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risk of doing Toric IOL implant
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risk of doing Toric IOL implant

My left eye need cataract surgery, it also has astigmatism, my ophthalmologist suggested using Toric IOL to implant. As far as I know doctor needs to figure out the astigmatic axis and align IOL to it. There are advanced equipments can do the measurement, But patient has no way to fit it before implantation. I wander how much is the margin of error?  After axis is identified, Doctor needs to mark the Toric axis on the cornea then position the IOL on to the axis during the surgery. What is the margin of error at this step? If there is a deviation after patients open their eyes, can it be corrected easily and how?
Tags: Toric IOL
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233488_tn?1310696703
The new toric IOLs in the hands of a good surgeon give good results, better than limbal relaxing incisions LRIs

JCH MD
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Avatar_m_tn
How do I know who is the good eye surgeon? I am a member of Kaiser Permaente.

Thanks

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191241_tn?1244395381
The best way to tell who is a good ophthalmologist/surgeon is to ask around. Go online and see if there is anything written about that particular MD. Doctors who practice at University and/or teaching hospitals are normally pretty good. However, you can find a bad apple anywhere, including one that might do a lot of advertising in your area, (I once worked for an ophthalmologist like that. Did a LOT of surgery thanks to his advertising, but he was a lousy surgeon!) and you can find gems in small practices in small towns.

Good luck!
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233488_tn?1310696703
I would also be sure he/she (eye MD) is Board Certified by the American Board of Ophthalmology, and a member of the American Academy of Ophthalmology (www.aao.org).  You can on line see if the Eye MD has published medical papers generally Eye MDs that do clinical research and publish peer reviewed medical research are "better than average". Find out if they teach at a medical school or are on the faculty. Are they a Fellow in the American College of surgeons? www.acs.org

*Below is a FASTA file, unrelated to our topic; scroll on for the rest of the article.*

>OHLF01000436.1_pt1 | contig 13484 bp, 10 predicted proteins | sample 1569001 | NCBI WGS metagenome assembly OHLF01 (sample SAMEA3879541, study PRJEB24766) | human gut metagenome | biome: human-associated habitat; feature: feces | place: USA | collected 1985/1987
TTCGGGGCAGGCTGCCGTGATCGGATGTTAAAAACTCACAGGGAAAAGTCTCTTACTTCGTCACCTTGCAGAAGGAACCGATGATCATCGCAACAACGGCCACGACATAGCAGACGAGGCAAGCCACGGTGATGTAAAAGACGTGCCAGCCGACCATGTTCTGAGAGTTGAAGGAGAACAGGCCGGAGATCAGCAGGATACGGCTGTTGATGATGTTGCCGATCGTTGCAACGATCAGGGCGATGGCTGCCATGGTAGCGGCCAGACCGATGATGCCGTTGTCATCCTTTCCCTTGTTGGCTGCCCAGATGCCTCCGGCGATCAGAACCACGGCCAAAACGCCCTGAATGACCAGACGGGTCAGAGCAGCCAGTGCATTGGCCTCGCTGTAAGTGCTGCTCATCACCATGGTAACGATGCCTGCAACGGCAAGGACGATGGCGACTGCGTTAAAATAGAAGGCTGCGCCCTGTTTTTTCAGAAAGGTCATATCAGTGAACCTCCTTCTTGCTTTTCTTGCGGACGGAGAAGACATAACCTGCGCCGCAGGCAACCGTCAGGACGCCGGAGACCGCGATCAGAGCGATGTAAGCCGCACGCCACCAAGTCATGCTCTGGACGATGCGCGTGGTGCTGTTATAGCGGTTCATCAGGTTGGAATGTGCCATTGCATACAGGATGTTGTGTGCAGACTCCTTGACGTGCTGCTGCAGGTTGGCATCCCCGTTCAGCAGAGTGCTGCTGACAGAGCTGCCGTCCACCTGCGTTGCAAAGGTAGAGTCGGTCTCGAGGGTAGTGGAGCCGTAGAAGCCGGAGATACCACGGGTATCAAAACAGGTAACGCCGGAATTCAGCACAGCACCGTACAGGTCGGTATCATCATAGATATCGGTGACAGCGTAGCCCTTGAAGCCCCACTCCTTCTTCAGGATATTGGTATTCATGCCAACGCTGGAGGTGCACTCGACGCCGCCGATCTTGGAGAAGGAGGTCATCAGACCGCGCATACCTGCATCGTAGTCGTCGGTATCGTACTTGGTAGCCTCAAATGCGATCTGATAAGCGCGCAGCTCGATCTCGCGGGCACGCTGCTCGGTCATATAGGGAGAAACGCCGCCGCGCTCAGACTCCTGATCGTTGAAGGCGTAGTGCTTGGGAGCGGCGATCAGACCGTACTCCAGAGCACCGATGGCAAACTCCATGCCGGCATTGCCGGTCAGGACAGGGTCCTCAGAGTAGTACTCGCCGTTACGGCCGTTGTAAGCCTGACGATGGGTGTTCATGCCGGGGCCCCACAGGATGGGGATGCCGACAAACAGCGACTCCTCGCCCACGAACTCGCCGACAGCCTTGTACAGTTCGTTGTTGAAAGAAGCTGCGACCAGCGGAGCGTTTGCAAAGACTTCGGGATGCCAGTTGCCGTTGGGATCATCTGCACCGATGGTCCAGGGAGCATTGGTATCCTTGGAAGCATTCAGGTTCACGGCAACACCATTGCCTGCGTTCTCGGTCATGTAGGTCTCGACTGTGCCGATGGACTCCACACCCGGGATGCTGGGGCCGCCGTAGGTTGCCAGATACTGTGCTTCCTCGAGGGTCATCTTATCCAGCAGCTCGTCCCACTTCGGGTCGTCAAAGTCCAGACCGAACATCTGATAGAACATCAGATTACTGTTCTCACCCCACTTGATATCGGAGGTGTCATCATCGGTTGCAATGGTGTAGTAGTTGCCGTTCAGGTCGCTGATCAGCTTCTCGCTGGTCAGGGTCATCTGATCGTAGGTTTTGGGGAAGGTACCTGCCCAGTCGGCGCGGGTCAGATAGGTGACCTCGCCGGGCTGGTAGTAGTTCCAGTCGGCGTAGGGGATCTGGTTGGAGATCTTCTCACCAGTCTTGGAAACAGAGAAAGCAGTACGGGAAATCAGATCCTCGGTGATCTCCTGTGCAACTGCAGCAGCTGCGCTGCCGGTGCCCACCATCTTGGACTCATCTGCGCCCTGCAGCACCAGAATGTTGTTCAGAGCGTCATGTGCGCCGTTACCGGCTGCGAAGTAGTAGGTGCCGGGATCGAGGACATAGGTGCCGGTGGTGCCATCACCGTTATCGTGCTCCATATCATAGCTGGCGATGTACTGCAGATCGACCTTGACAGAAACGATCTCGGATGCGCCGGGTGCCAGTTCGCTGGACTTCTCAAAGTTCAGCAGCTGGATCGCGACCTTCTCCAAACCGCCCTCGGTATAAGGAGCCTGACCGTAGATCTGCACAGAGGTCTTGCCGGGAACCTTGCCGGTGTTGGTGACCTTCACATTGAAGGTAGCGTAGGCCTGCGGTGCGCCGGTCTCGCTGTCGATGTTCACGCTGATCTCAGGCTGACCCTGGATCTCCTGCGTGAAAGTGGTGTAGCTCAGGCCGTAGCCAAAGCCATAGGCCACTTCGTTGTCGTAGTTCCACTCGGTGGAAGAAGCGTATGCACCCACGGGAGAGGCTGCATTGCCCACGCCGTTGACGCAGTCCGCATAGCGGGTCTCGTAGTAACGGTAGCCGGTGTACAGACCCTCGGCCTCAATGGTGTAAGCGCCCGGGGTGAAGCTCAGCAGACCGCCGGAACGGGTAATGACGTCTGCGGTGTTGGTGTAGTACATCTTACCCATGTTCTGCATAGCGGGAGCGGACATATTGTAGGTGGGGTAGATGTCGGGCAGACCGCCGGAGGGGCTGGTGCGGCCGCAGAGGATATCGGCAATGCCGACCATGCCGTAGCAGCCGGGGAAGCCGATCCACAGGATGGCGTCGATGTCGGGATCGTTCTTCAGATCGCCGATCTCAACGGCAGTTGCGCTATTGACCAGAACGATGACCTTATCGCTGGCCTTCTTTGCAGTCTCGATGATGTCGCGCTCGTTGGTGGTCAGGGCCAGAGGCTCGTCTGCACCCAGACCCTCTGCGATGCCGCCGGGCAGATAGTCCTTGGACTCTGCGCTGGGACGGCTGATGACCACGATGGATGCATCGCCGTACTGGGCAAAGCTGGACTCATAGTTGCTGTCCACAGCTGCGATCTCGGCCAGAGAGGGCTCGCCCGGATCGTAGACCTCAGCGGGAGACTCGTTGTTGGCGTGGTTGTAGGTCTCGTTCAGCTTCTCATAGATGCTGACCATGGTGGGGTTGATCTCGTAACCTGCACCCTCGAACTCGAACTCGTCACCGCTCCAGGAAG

As said above ask around friends, neighbors.  Ask how many procedures like the one you're having done they have done. You can even ask to speak to people that have had the surgery although expect to get a list of the "happiest ever".

Be sure the surgeon does the post operative care and does not farm it out to your optometrist if you have one (co-management a legal form of fee splitting), has a 24 hr/day answering service.

Be sure you feel comfortable with the surgeon and that he/she explains things and you feel is being honest rather than a salesperson.

Don't be pushed into a higher priced "premium" IOL. You can listen to the sales pitch and if you say "NO THANKS, I want a monofocal" don't put up with badgering to "upgrade" (code for spend more)

JCH MD
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Avatar_f_tn
Me again, still agonizing over which IOL to request. I just had another phone conversation with the consultant at my eye center. I am nearsighted in both eyes, but I only have a cataract in my left eye (from uveitis and steroids to treat the uveitis.) The consultant is sure that distance correction for the one eye, and a toric lens ($1200 for me to pay out of pocket, yikes) for astigmatism, is what is best for me. I can tell she thinks I am stupid for not jumping at this.